EW: What’s another example?
SM: It’s very complex what pictures mean to people. The Prince Street girls still bring their daughters and ring my doorbell as they did when they were eight and 10 years old, to see photos of themselves from that period. I had an exhibition of the work a year ago, and they all came and saw themselves framed on the walls, and it was moving that it was meaningful to them to see themselves over time.
A different kind of relationship to the subject is probably more hidden in “A Room of Their Own,” which is multimedia with words scrolling across images I made at a refuge in the UK. But what you’re not seeing there is a five-by-seven print I made that was given to each women who had come through the refuge or shelter, and I gave them that print to remember that moment. I felt making a photograph of a corner of a room was something for them to think about, to mark their own lives.
EW: In the catalogue it says that you try to give back to places where you’re working.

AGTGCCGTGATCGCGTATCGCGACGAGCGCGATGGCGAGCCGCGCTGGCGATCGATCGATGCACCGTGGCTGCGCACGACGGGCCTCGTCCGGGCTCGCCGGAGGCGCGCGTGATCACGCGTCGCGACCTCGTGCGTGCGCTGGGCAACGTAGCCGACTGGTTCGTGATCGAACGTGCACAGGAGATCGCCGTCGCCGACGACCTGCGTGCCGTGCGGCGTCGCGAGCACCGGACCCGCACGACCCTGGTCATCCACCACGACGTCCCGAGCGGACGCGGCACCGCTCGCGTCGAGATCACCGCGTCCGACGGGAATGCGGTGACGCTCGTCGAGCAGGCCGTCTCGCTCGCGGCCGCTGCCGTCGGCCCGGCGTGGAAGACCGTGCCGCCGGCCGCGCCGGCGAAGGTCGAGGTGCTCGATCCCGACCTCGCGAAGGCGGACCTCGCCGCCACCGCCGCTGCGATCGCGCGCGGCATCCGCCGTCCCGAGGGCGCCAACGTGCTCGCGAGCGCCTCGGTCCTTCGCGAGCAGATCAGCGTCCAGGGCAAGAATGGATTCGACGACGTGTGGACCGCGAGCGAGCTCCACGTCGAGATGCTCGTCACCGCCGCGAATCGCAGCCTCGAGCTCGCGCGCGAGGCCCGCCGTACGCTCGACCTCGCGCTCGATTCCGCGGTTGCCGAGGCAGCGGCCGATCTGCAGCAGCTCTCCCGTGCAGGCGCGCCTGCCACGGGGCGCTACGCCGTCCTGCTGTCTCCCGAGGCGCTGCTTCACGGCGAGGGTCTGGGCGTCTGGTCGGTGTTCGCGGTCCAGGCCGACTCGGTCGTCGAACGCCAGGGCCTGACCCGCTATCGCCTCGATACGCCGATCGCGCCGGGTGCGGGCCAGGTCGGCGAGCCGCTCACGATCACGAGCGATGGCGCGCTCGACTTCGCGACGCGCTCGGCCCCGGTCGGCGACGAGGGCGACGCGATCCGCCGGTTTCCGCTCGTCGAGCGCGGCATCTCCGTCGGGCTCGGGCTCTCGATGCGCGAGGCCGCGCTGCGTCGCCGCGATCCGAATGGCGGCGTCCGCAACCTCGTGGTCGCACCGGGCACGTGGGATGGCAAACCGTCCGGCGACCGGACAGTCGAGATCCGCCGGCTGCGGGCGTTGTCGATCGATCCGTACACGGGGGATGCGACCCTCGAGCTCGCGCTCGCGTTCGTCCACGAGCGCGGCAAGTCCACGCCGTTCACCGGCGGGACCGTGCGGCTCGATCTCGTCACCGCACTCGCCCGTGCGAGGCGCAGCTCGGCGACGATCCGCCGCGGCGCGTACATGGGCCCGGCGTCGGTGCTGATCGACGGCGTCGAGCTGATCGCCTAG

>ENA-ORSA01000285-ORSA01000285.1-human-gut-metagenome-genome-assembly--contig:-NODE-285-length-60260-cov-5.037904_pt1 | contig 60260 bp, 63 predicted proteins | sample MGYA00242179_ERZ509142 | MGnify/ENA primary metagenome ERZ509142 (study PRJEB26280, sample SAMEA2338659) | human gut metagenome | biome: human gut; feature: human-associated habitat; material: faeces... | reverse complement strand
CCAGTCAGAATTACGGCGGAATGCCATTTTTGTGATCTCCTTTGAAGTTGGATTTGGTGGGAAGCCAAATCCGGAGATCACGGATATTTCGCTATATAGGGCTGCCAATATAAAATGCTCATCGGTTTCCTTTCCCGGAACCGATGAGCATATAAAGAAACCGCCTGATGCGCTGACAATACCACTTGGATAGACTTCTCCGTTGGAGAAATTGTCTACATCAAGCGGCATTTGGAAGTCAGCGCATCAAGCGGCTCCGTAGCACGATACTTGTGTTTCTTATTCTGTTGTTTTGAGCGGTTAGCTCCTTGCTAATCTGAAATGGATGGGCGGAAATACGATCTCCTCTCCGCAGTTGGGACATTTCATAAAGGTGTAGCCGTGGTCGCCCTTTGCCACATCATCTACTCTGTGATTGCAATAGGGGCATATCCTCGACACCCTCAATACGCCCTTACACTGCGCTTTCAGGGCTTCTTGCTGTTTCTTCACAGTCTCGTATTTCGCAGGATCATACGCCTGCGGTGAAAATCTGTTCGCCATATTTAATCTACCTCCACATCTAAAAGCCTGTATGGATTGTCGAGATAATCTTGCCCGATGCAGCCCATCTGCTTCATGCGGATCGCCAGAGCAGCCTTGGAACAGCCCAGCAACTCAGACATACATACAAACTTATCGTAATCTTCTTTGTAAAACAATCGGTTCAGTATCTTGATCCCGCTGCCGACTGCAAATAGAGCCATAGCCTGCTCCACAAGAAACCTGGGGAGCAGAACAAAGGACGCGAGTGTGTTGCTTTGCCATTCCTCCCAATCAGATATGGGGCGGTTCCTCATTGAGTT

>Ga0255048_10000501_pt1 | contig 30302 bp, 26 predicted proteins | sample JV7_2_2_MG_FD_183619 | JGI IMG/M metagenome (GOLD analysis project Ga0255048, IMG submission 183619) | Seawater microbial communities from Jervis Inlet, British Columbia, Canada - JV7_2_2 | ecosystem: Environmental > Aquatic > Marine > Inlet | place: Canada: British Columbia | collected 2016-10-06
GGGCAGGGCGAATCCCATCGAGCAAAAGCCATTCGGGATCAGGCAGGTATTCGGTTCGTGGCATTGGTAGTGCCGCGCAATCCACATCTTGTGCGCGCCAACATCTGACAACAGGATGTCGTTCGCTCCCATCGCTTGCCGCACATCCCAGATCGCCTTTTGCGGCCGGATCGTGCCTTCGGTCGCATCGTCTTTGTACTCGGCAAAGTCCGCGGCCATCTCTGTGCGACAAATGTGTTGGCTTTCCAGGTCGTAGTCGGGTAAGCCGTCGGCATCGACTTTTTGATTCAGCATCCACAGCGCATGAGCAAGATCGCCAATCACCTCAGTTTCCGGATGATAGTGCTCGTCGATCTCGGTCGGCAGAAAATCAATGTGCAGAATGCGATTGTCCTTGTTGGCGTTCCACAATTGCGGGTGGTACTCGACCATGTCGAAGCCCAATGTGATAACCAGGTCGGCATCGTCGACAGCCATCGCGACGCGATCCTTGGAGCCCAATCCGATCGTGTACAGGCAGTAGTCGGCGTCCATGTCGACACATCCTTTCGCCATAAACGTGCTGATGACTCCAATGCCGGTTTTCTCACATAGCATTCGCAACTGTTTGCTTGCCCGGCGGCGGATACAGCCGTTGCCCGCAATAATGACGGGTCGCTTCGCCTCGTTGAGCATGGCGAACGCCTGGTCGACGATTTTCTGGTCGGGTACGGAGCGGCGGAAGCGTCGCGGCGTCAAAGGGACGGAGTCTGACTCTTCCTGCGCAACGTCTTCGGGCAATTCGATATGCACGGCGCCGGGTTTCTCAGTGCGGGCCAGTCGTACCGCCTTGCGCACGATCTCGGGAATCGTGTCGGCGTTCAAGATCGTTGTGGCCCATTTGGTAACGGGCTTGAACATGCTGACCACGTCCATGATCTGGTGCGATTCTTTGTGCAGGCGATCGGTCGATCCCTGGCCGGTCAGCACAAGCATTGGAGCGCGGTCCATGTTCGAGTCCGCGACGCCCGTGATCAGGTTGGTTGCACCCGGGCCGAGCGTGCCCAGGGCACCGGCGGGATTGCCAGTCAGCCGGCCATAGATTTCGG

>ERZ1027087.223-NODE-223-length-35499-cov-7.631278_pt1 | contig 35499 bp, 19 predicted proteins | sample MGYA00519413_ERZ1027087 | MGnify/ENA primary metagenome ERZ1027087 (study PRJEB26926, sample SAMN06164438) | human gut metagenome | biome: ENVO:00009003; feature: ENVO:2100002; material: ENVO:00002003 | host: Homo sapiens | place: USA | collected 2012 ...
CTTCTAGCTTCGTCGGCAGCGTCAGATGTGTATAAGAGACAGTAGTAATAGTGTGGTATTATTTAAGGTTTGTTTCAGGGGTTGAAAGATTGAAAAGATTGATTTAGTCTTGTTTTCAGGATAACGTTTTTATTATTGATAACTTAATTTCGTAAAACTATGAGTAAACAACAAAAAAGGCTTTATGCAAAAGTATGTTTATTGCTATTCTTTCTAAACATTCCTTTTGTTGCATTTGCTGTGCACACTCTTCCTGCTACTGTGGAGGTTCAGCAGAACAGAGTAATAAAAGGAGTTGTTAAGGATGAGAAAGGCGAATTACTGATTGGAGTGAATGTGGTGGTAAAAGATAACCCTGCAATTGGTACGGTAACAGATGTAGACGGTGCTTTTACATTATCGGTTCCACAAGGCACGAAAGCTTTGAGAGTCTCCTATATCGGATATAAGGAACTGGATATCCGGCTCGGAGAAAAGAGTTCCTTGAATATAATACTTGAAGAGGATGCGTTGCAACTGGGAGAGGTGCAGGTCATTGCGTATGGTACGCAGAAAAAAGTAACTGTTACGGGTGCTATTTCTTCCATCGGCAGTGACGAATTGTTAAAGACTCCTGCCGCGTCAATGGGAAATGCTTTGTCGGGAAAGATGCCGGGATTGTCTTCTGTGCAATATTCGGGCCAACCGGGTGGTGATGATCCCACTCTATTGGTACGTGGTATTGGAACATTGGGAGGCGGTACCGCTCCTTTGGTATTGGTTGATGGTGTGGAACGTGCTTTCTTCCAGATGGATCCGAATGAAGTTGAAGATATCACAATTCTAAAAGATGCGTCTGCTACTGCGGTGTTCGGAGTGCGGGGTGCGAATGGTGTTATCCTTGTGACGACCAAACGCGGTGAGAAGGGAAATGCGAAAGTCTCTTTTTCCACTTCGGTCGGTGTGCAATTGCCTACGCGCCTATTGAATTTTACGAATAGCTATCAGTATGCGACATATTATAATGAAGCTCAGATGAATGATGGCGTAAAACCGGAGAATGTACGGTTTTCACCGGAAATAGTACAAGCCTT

SM: When it feels appropriate. I show projects where there are examples of that, but every picture you make isn’t given back literally. But the whole show opens with my bringing back contact sheet prints to my neighbors who then respond to seeing how they’re represented, which was an initial instinct. Then, it that same room, you have one of my last projects from Marrakesh, where I’m asking people I’m making photographs of whether they want the print or want the money. That’s a very important question, you know. What is of value to you — is it money, or do you value this object of yourself?
EW: You say you don’t go into a project with a concept. What are you looking for going in?
SM: Marrakesh is a good example. I was trying to find a way to work in Marrakesh and that led to the idea of the pop-up studio and the spice market. But I don’t start sitting here saying, “I want to go do this.” I evolve being there. So I go to Kurdistan in ’91 on the cusp of the Gulf War, but I have no idea what I’m going to see. When I went to Nicaragua three weeks ago, I had no idea what I was going to discover there. It’s about the encounter and how engaged you become with how can you transfer that encounter in some way. So the Kurdistan project evolves totally from the field, it becomes a six-year investigation trying to create a visual history of the Kurdish people. Which is kind of madness. It wasn’t preconceived that way — it was responsive, so I think that’s the key word probably.
Susan Meiselas: Mediations continues at the San Francisco Museum of Modern Art (151 3rd St, San Francisco) through October 21.